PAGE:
No one is really sure about the origin of the name Saratov. According to one version, the name is connected with the Turkic phrase "Saryk Atov," which means, "Hawks Island." Another version says that it came from the Tatar phrase "Sary Tau," or "Yellow Mountain," because Saratov is surrounded by several hills.

But civilization is as old as the hills here. About 10 kilometers downstream from Saratov stands the ancient ruins of Uvek, a thriving city of the Golden Horde. The city was destroyed by troops fighting under Turko-Mongol ruler Tamerlan in 1395, but a village next to the ruins still bears the name Uvek. Legend has it that part of the Horde treasure, including Uvek money, sank into the Volga's silt and remains buried here to this day.

The main feature of Saratov has always been the Volga, the longest river in Europe. Saratov stretches along its right bank.

Major Businesses

Saratovneftegaz (21 Ulitsa Sakko i Vantsetti; +7 8452-39-35-55; is one of the largest mining companies in the RussNeft group.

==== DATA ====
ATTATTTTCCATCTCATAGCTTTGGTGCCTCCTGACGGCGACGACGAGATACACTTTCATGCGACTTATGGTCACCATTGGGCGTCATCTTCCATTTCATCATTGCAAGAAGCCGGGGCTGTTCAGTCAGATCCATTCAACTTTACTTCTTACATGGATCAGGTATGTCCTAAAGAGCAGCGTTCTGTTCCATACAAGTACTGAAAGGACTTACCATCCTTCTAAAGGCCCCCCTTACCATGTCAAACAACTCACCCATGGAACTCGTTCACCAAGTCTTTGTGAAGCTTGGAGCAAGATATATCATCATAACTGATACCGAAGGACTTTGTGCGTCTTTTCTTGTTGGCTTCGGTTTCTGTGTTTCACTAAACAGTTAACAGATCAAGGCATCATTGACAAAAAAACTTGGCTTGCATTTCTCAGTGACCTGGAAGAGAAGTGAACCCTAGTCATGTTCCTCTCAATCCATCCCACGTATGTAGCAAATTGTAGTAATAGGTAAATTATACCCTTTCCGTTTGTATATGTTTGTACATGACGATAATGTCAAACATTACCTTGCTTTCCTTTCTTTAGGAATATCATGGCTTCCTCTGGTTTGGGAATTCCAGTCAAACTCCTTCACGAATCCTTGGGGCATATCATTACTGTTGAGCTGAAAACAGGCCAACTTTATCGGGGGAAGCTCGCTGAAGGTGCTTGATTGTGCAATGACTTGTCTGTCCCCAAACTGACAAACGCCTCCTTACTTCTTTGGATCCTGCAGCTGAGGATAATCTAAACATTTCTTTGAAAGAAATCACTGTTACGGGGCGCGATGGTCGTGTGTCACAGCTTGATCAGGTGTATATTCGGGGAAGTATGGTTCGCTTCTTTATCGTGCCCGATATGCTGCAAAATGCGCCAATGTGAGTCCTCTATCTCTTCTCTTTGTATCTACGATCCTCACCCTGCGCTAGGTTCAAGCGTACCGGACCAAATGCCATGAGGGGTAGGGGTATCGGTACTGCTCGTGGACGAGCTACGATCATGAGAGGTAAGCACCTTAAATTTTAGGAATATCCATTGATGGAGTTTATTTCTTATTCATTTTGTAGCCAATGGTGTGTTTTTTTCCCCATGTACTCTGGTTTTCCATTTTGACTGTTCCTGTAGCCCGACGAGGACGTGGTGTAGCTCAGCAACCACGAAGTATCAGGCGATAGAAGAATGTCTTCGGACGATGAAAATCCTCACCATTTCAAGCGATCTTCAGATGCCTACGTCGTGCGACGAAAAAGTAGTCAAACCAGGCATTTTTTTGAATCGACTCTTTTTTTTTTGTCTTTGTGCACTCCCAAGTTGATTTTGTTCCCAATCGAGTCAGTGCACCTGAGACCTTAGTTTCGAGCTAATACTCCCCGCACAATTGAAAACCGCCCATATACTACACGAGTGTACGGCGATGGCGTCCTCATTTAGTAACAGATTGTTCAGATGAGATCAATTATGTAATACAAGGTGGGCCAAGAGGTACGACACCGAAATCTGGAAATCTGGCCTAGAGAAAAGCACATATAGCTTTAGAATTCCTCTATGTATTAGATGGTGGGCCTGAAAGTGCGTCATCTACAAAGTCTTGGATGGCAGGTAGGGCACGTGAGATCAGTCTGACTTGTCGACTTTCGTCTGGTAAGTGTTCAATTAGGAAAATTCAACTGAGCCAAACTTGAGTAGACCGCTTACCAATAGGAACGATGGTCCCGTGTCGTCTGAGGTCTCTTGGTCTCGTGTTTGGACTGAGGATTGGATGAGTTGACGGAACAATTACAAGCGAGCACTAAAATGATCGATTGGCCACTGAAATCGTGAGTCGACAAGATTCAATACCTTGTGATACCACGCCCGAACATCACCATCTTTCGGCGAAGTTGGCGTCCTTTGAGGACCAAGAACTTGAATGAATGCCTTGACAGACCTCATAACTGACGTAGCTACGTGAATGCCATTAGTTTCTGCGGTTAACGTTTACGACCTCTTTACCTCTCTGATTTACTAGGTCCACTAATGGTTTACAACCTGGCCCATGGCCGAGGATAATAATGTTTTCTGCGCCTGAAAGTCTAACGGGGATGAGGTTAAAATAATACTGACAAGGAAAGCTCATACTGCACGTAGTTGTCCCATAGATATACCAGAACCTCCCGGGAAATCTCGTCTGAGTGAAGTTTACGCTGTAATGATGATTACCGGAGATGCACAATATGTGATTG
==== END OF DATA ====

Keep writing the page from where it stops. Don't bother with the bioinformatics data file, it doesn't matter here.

Saratovorgsintez (Ploshchad Sovetsko-Chekhoslovatskoy Druzhby; +7 8452-98-50-04;, a part of the LUKoil group and a producer of chemical products.
Zhirovoi Kombinat (112A Prospekt 50 Let Oktyabrya; +7 8452-45-90-00; is a fat and butter maker and a subsidiary of the Solnechnye Produkty Holding.

Every night the water's smooth surface reflects hundreds of street lights. Locals and Russian visitors often associate the pretty scene with a line in a song by Kirill Molchanov that goes, "There are plenty of golden lights on the Saratov streets" (Ogney tak mnogo zolotykh na ulitsakh Saratova) — never mind the fact that the song is about love, not Saratov. The golden lights, lit by local energy companies, gives a festive feel to the city center.

While the river is impressive, it is not as flush with fish as it was when the city adopted its emblem of three sturgeons on a blue background in 1781. The Volga's sturgeon population has fallen sharply, and hunting of the "tsar fish" is now prohibited.